if the Buyer does not pay the taxes on the collateral [or] keep it insured against loss or damage, ... the Creditor can if it wishes to do so and Buyer will have to reimburse the Creditor upon demand, or Creditor at its sole option, may add said expenses to the Buyer's unpaid balance, which shall be payable by the Buyer at the annual percentage rate then in effect.

Jenkins defaulted on her loan. She also stopped buying insurance for the car. The bank then purchased insurance, and hired an attorney, George W. Heintz, and his law firm, Bowman, Heintz, Boscia & McPhee, to recover the remaining installment payments and the cost of the insurance. The attorneys sued Jenkins on behalf of the bank, demanding the installment payments and a $4173.00 insurance charge, and then attempted to settle the matter out of court.

Jenkins took issue with the $4173.00 insurance demand. She had reason to believe that the bank did not buy simple damage and loss insurance for the car, but instead purchased a financial protection policy to insure against the possibility that she might default on the loan. She figured that she had no obligation to reimburse the bank for that type of insurance; she was only required to reimburse the bank if it purchased damage and loss insurance for the car.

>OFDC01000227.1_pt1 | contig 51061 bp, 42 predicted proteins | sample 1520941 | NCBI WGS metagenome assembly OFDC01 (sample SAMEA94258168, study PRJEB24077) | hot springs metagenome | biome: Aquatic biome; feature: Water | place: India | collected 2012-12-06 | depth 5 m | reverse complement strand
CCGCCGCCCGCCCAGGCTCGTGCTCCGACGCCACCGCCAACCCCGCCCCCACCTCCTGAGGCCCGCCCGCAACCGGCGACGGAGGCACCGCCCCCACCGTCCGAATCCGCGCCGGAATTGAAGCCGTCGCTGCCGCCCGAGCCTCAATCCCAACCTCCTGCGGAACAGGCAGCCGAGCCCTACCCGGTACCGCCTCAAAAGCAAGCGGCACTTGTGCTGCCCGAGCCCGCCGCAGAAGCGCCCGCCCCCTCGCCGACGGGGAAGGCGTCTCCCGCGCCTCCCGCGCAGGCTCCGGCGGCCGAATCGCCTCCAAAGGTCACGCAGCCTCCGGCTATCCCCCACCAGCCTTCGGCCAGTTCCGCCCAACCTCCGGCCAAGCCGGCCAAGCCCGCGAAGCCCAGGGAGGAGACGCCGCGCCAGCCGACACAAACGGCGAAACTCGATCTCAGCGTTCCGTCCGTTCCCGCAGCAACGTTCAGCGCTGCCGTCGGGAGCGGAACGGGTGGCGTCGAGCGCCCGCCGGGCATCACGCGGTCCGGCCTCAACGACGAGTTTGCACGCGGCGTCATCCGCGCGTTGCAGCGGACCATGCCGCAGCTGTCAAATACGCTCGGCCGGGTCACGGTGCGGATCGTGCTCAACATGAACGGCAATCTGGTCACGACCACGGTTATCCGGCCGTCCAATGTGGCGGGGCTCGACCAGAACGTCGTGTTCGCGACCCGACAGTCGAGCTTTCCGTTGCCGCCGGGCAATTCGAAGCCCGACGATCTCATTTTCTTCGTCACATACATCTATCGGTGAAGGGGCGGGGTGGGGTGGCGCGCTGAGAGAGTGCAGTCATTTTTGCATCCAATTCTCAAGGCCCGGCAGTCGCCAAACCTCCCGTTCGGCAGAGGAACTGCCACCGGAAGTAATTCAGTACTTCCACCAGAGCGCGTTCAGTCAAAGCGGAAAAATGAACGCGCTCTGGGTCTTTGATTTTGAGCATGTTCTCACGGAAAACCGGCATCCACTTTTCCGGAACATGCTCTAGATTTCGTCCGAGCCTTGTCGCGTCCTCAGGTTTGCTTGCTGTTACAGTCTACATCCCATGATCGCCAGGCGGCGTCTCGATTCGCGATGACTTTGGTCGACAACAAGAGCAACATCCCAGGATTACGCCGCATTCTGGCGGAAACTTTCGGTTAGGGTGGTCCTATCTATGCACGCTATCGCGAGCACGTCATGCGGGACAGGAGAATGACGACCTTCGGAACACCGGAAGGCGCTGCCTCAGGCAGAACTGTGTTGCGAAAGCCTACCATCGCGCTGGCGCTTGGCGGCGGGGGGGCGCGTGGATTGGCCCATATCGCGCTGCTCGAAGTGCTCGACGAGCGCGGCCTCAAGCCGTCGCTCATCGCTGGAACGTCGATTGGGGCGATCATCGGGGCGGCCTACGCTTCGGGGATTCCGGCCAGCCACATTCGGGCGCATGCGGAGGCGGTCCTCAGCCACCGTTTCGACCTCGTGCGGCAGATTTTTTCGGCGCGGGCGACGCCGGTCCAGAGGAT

Jenkins filed suit against Heintz and his law firm, alleging that their attempts to pass the unauthorized insurance costs on to her violated the Fair Debt Collection Practices Act. Her legal theory was two-fold. First, she claimed that because the insurance charge was not authorized by the installment contract, that the attorneys violated Sec. 1692f of the Act, by adding an unauthorized amount onto the debt. Second, she claimed that the attorneys' attempt to sneak the insurance charge onto her bill amounted to a "false representation or deceptive means to collect any debt" in violation of Sec. 1692e of the Act.

Heintz and his law firm moved to dismiss. They asserted that Congress simply could not have intended to regulate normal legal proceedings under the auspices of the Act. The district court agreed, and dismissed the case. Jenkins appeals. We must determine whether the broad purview of the Act covers the type of attorney conduct described in Jenkins' complaint.